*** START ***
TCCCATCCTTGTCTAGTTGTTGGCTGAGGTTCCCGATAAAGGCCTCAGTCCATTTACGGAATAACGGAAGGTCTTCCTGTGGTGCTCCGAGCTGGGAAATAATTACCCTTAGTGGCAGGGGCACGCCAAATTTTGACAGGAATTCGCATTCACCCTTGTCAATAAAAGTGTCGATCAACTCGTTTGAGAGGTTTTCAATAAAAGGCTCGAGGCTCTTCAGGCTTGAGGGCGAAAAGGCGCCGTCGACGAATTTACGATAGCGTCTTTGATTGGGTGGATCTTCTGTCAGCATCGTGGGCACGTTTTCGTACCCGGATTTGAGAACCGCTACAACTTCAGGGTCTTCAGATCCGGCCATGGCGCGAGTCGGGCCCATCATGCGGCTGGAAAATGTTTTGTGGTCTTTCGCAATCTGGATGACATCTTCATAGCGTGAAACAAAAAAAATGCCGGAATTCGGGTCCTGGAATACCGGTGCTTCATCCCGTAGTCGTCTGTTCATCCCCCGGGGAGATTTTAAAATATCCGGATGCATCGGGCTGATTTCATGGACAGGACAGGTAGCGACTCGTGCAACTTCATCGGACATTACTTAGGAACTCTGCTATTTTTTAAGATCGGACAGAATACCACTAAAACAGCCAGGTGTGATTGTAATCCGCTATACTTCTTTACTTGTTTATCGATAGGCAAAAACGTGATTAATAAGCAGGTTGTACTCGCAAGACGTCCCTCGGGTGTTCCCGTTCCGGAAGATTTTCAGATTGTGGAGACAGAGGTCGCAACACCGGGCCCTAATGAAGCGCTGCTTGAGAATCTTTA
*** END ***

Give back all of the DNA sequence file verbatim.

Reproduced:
TCCCATCCTTGTCTAGTTGTTGGCTGAGGTTCCCGATAAAGGCCTCAGTCCATTTACGGAATAACGGAAGGTCTTCCTGTGGTGCTCCGAGCTGGGAAATAATTACCCTTAGTGGCAGGGGCACGCCAAATTTTGACAGGAATTCGCATTCACCCTTGTCAATAAAAGTGTCGATCAACTCGTTTGAGAGGTTTTCAATAAAAGGCTCGAGGCTCTTCAGGCTTGAGGGCGAAAAGGCGCCGTCGACGAATTTACGATAGCGTCTTTGATTGGGTGGATCTTCTGTCAGCATCGTGGGCACGTTTTCGTACCCGGATTTGAGAACCGCTACAACTTCAGGGTCTTCAGATCCGGCCATGGCGCGAGTCGGGCCCATCATGCGGCTGGAAAATGTTTTGTGGTCTTTCGCAATCTGGATGACATCTTCATAGCGTGAAACAAAAAAAATGCCGGAATTCGGGTCCTGGAATACCGGTGCTTCATCCCGTAGTCGTCTGTTCATCCCCCGGGGAGATTTTAAAATATCCGGATGCATCGGGCTGATTTCATGGACAGGACAGGTAGCGACTCGTGCAACTTCATCGGACATTACTTAGGAACTCTGCTATTTTTTAAGATCGGACAGAATACCACTAAAACAGCCAGGTGTGATTGTAATCCGCTATACTTCTTTACTTGTTTATCGATAGGCAAAAACGTGATTAATAAGCAGGTTGTACTCGCAAGACGTCCCTCGGGTGTTCCCGTTCCGGAAGATTTTCAGATTGTGGAGACAGAGGTCGCAACACCGGGCCCTAATGAAGCGCTGCTTGAGAATCTTTA